Well, you’re not allowed to compare optionals any more. You can try
binding the value to an Int, so that it’s not an optional anymore:

if let number = number {
let result = number > 0 ? 1 : 2
}

Either way, you’ll have to decide what you think should happen when number
is nil.

Saagar Jha

On May 8, 2017, at 00:36, Suresh Kansujiya via swift-evolution < > swift-evolution@swift.org> wrote:

Hey,

i am using ternary operator with optional variable. like below ex.

*var number:Int?**let result = number > 0 ? 1 : 2 *

*here i am getting this waring : comparison operators with optionals were
removed from the Swift Standard Library. Consider refactoring the code to
use the non-optional operators*
Note : i must need to use ternary operator for checking.

Regards
Suresh Kansujiya
_______________________________________________
swift-evolution mailing list
swift-evolution@swift.org
https://lists.swift.org/mailman/listinfo/swift-evolution

_______________________________________________
swift-evolution mailing list
swift-evolution@swift.org
https://lists.swift.org/mailman/listinfo/swift-evolution

_______________________________________________
swift-users mailing list
swift-users@swift.org
https://lists.swift.org/mailman/listinfo/swift-users

This functionality was removed via SE-0121, back in the Swift 3 timeframe.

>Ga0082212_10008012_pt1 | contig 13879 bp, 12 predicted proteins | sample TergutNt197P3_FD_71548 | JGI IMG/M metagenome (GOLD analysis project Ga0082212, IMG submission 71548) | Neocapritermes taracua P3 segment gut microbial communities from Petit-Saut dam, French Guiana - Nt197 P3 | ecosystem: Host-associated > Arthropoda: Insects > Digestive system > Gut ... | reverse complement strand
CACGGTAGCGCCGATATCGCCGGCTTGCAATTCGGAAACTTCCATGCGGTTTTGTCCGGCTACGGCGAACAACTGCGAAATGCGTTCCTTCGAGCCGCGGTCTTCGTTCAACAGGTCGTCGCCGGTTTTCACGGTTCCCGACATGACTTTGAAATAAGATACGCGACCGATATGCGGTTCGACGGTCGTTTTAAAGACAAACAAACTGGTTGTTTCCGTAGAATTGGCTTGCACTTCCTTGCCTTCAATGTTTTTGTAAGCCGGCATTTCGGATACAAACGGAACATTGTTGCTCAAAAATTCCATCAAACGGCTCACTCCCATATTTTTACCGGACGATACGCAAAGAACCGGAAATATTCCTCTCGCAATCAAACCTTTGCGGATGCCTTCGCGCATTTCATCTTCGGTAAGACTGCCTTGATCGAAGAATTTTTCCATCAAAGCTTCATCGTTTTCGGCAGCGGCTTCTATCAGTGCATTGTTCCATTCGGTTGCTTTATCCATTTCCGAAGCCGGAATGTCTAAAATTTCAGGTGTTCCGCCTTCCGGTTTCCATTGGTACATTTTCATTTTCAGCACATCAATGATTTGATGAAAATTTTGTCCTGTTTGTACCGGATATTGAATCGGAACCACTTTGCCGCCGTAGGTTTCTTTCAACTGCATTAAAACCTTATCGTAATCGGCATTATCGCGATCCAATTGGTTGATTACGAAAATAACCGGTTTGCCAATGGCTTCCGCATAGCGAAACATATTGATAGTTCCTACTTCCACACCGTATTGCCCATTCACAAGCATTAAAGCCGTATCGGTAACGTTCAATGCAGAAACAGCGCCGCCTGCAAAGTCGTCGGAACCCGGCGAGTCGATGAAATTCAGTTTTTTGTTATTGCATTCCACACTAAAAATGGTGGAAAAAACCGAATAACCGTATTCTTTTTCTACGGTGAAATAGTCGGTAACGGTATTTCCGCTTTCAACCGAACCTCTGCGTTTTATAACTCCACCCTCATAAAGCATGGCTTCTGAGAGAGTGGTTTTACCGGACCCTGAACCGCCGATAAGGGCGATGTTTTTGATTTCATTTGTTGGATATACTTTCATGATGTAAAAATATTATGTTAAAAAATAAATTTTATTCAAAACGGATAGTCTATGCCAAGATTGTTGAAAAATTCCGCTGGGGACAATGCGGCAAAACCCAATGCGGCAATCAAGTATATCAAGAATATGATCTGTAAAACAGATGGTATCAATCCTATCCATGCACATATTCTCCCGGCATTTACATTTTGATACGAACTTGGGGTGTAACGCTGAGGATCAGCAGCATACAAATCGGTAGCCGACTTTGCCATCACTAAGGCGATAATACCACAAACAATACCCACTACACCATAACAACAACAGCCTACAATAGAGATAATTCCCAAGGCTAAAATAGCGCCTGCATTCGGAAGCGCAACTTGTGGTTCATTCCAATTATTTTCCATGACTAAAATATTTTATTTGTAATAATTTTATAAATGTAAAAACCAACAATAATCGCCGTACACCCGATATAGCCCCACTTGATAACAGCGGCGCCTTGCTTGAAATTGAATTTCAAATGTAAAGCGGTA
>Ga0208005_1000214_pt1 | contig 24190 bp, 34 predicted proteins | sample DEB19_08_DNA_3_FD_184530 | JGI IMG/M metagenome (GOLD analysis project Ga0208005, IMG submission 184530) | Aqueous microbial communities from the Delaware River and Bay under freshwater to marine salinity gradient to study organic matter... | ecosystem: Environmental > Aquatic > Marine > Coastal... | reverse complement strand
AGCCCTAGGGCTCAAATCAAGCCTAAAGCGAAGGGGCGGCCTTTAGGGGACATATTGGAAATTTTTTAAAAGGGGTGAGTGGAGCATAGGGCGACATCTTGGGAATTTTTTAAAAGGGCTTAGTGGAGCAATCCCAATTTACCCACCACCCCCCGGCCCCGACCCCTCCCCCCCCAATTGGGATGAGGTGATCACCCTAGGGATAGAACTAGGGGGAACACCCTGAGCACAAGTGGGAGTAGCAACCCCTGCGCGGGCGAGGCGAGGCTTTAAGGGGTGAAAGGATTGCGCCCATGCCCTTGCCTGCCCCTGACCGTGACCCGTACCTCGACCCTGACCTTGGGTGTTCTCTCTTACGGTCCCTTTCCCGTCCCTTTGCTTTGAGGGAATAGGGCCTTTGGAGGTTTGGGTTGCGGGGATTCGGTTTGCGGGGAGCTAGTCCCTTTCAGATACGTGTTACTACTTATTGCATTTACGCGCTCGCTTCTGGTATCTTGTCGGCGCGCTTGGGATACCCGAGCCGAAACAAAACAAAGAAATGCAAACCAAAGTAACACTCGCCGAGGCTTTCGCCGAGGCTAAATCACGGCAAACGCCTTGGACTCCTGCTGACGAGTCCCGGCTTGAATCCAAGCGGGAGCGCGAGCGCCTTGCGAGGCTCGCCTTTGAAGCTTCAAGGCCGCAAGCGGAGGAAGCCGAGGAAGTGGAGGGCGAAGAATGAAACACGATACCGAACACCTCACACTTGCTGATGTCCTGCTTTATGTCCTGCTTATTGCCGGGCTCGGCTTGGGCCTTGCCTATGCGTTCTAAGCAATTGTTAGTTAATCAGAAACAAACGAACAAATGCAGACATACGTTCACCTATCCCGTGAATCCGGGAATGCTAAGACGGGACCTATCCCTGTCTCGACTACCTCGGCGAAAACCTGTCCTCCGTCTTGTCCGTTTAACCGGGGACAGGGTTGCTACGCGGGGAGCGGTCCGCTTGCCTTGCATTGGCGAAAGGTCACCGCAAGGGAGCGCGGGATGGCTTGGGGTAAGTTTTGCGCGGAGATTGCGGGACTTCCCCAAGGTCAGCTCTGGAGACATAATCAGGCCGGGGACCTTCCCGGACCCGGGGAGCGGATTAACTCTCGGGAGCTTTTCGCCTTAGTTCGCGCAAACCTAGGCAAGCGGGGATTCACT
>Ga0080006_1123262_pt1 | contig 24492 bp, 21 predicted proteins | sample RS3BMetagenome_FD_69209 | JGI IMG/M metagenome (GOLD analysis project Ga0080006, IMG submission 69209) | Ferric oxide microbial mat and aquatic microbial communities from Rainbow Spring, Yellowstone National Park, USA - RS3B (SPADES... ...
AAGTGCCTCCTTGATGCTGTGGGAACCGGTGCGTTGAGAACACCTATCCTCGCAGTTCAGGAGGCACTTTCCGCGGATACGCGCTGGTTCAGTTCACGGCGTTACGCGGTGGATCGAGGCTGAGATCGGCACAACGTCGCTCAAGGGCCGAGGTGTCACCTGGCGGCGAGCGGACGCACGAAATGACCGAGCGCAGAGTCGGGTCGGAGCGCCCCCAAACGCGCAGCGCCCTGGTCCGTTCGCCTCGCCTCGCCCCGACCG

Saagar Jha

···

On May 8, 2017, at 19:49, Zhao Xin <owenzx@gmail.com> wrote:

I wonder if it has ever been allowed? I am using Xcode and it never allows that.
For you specific question, you can use

var number:Int?
let result = (number ?? -1) > 0 ? 1 : 2

Zhaoxin

On Tue, May 9, 2017 at 1:39 AM, Erica Sadun via swift-users <swift-users@swift.org <mailto:swift-users@swift.org>> wrote:
I believe this falls under "future directions" for comparison reform.

Here's an example of a short term solution: optionalequality.swift · GitHub

-- E, who moved this from SE to Swift Users

On May 8, 2017, at 10:13 AM, Saagar Jha via swift-evolution <swift-evolution@swift.org <mailto:swift-evolution@swift.org>> wrote:

Well, you’re not allowed to compare optionals any more. You can try binding the value to an Int, so that it’s not an optional anymore:

if let number = number {
  let result = number > 0 ? 1 : 2
}

Either way, you’ll have to decide what you think should happen when number is nil.

Saagar Jha

On May 8, 2017, at 00:36, Suresh Kansujiya via swift-evolution <swift-evolution@swift.org <mailto:swift-evolution@swift.org>> wrote:

Hey,

i am using ternary operator with optional variable. like below ex.

var number:Int?
let result = number > 0 ? 1 : 2
here i am getting this waring : comparison operators with optionals were removed from the Swift Standard Library. Consider refactoring the code to use the non-optional operators

Note : i must need to use ternary operator for checking.

Regards
Suresh Kansujiya
_______________________________________________
swift-evolution mailing list
swift-evolution@swift.org <mailto:swift-evolution@swift.org>
https://lists.swift.org/mailman/listinfo/swift-evolution

_______________________________________________
swift-evolution mailing list
swift-evolution@swift.org <mailto:swift-evolution@swift.org>
https://lists.swift.org/mailman/listinfo/swift-evolution

_______________________________________________
swift-users mailing list
swift-users@swift.org <mailto:swift-users@swift.org>
https://lists.swift.org/mailman/listinfo/swift-users